Once the NVMe drives are installed and the BIOS settings are configured correctly, you can proceed with installing your operating system (OS). Make sure that your OS supports NVMe drives, and that you have the necessary drivers installed. Nowadays, Windows and Linux distros have their own built-in NVMe drivers, but you can research your OS to double check if you need any additional drivers.

Configure RAID (Optional)

If you want to enhance data performance and protect against disk failures by configuring RAID, you will need to use software RAID, such as Windows Server Storage manager, or the ZFS filesystem. For R640’s, hardware RAID on the NVME drives is not an option.

When it comes to NVMe drives, there are 3 basic options for RAID configurations for NVMe drives you can explore; RAID 0 (striping), RAID 1 (mirroring), or RAID 5 (striping with parity*). For more detailed explanations of the standard RAID configurations and what they mean, here’s a handy cheat sheet.

*Good to know: Parity is a mathematical algorithm that calculates and generates additional data, which is then distributed across the drives in the RAID array. In RAID 5, for example, parity information is distributed across all the drives in the array, except for one drive dedicated to storing parity information. In the event that one drive fails, this configuration allows for data to be reconstructed; the parity information is used to recalculate the missing data and restore it from the remaining drives.

When choosing a RAID configuration for your NVMe drives, consider your specific requirements. RAID 0 is suitable for applications that prioritize speed and performance but lacks redundancy. RAID 1 is ideal for those seeking data redundancy and fault tolerance, at the cost of reduced storage capacity. RAID 5 strikes a balance between performance and data protection, making it a popular choice for many environments.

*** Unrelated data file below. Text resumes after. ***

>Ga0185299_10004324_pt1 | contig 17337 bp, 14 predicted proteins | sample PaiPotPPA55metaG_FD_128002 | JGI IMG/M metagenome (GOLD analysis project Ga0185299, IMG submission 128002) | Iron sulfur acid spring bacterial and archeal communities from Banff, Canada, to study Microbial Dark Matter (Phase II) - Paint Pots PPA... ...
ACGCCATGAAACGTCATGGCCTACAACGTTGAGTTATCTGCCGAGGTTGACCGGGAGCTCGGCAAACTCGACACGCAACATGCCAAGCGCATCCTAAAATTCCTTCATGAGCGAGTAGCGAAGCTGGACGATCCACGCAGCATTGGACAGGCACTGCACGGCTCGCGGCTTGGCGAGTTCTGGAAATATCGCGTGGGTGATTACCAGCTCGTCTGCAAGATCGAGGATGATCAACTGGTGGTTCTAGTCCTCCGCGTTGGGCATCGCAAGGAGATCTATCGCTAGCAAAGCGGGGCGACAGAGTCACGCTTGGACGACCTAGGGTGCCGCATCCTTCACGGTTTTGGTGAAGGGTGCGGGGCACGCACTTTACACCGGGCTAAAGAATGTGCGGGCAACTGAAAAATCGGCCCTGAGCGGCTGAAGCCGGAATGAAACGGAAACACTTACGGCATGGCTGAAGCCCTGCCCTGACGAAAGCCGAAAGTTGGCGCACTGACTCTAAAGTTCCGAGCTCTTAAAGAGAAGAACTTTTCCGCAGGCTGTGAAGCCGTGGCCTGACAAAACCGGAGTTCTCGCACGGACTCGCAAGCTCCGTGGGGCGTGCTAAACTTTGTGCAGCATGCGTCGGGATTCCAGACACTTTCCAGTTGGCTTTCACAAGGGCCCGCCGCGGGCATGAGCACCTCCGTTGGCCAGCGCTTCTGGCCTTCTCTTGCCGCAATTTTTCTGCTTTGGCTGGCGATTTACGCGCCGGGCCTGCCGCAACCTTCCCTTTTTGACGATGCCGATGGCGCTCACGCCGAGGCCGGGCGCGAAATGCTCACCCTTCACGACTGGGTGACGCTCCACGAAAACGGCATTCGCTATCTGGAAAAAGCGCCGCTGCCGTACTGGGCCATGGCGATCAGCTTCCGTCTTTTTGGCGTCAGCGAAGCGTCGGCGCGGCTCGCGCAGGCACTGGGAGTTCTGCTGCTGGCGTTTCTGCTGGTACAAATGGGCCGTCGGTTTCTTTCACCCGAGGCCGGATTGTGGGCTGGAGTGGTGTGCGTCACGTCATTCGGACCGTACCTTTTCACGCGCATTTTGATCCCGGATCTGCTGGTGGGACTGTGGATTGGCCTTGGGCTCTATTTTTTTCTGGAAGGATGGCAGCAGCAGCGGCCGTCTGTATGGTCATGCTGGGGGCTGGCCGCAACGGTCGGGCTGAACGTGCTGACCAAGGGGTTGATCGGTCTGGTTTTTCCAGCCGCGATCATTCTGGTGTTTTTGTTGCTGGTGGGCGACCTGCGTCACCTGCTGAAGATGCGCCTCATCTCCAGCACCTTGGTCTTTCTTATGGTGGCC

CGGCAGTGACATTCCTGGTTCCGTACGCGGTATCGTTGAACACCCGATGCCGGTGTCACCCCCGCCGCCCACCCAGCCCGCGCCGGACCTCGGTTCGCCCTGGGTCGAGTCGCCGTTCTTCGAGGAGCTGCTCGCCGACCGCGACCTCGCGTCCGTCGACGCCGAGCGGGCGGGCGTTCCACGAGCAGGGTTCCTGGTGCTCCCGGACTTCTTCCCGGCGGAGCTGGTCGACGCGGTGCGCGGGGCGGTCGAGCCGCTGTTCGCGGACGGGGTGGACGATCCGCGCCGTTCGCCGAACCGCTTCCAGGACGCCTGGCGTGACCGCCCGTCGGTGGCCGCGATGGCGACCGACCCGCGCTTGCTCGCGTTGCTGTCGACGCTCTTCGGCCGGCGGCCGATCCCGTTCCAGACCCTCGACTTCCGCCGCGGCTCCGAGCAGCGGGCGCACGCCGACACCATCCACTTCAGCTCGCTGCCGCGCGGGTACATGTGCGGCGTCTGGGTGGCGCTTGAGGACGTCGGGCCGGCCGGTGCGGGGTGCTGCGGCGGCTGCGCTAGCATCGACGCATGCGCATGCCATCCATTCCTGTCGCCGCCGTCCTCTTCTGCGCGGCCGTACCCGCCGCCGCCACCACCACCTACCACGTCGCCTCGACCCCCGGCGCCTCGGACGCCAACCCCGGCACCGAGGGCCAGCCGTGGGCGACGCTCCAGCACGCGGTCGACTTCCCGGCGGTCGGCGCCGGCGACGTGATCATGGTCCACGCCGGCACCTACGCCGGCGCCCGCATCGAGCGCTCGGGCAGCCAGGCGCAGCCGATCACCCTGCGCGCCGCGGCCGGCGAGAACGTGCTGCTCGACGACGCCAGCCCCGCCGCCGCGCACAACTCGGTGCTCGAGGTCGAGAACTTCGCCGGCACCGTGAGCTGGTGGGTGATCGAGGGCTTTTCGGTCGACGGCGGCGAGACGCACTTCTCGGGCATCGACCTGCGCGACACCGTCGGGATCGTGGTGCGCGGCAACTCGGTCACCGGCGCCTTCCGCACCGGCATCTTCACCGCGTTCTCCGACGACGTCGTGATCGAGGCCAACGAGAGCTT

You’ll need to evaluate your needs and backup strategies to determine which configuration is best for you, or if you even want to use RAID at all. Regardless of the RAID configuration you choose (or don’t), it’s crucial to have a solid backup plan in place.

And that's it! Following these steps should have you using NVMe drives in your R640 in no time. And as always, if you have any questions, just drop us a line.


  • Hi Dave,

    Thanks for your question. The R640 does in fact support both PCIe SSDs and PCIe Bifurcation. However, it is dependent on the operating system containing the correct drivers for the PCI card or PCI SSD adapter. 

    We cannot guarantee any part which we cannot test for compatibility, and we haven’t tested these servers with the 3rd party PCI NVME cards or 2.5" NVME adapters. Installing one of these cards may cause the server to run in safemode, spinning the fans up to 100%. Usually, the 2.5" NVME adapters are not compatible with the SAS/RAID controllers used in these model servers.

  • What do you think of those NVMe M.2 adapters which plug into a PCIe slot? You can find many inexpensive PCIe adapters on eBay which support 1, 2 or 4 NVMe M.2 drives. The ones which support 2 or 4 NVMe drives require a motherboard which supports PCIe bifurcation, but the R640 apparently does. Here are a couple of search strings you can use on eBay:

    PCIe M.2 NVME profile -SATA

    PCIe M.2 NVME “supports 4” -SATA

    Alternately, if you want to go the U.2 route, there are M.2 NVMe to U.2 enclosures for under $10. What do you think of them? Here’s an eBay search string:

    M.2 NVMe PCIe to U.2 2.5 SSD

    Dave Burton